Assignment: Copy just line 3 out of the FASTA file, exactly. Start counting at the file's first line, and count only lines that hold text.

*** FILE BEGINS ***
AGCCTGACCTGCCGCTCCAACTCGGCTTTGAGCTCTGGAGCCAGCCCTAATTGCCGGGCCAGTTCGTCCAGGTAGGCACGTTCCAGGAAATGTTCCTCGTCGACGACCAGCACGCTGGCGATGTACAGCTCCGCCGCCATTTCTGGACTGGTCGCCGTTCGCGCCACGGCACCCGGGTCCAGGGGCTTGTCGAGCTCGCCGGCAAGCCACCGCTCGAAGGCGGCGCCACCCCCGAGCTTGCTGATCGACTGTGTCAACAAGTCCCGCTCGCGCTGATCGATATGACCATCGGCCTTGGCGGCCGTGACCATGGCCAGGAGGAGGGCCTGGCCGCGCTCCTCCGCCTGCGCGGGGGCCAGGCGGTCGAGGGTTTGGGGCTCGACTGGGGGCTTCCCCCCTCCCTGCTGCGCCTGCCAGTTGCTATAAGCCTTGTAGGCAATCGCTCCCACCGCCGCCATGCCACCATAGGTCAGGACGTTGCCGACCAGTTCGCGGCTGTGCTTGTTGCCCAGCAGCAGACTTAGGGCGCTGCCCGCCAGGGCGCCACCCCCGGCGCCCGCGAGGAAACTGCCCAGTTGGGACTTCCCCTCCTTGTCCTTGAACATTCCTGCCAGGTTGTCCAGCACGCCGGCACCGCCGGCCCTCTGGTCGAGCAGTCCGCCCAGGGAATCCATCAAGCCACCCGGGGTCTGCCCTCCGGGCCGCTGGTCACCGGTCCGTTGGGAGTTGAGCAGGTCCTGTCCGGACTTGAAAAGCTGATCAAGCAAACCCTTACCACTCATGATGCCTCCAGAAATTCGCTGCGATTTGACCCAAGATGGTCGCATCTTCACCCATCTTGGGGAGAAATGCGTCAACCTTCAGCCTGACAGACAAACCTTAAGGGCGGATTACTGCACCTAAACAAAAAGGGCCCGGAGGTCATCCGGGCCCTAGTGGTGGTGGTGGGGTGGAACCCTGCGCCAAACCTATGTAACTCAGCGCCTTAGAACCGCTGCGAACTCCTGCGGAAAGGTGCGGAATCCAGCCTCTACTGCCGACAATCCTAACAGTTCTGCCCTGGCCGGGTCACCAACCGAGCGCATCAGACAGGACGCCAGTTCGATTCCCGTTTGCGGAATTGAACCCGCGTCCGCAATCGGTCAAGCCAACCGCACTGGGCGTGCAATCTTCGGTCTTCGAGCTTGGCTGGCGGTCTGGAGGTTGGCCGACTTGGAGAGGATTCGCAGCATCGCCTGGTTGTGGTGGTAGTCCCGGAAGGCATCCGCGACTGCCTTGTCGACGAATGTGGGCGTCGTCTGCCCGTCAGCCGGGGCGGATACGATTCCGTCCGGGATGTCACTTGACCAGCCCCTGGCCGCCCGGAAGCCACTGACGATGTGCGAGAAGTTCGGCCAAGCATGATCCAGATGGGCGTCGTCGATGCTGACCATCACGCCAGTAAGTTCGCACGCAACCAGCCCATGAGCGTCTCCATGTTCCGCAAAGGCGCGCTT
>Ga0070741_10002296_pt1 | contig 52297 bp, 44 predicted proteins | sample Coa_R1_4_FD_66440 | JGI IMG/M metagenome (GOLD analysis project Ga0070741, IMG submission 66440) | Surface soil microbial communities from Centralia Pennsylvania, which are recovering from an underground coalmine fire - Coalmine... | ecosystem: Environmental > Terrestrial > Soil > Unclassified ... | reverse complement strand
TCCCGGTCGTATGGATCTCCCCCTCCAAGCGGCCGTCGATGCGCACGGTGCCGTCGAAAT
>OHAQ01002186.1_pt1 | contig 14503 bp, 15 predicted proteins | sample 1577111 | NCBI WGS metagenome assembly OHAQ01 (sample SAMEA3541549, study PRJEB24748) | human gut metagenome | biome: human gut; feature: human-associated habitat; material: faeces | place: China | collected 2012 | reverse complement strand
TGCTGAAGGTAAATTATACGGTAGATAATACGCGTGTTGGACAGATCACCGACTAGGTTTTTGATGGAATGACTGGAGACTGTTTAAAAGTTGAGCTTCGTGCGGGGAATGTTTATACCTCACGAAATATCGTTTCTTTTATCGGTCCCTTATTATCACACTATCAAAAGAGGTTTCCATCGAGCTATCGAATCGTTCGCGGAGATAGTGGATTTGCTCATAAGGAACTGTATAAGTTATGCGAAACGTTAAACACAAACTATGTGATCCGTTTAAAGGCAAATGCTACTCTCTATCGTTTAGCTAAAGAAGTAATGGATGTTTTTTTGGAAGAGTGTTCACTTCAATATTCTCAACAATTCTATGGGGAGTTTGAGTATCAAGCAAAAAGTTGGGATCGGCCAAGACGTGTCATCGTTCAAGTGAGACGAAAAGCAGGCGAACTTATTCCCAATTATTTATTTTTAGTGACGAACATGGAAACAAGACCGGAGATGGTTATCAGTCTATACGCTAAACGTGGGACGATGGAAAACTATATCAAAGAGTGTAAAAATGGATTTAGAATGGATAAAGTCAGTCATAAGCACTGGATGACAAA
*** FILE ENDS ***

TCCCGGTCGTATGGATCTCCCCCTCCAAGCGGCCGTCGATGCGCACGGTGCCGTCGAAAT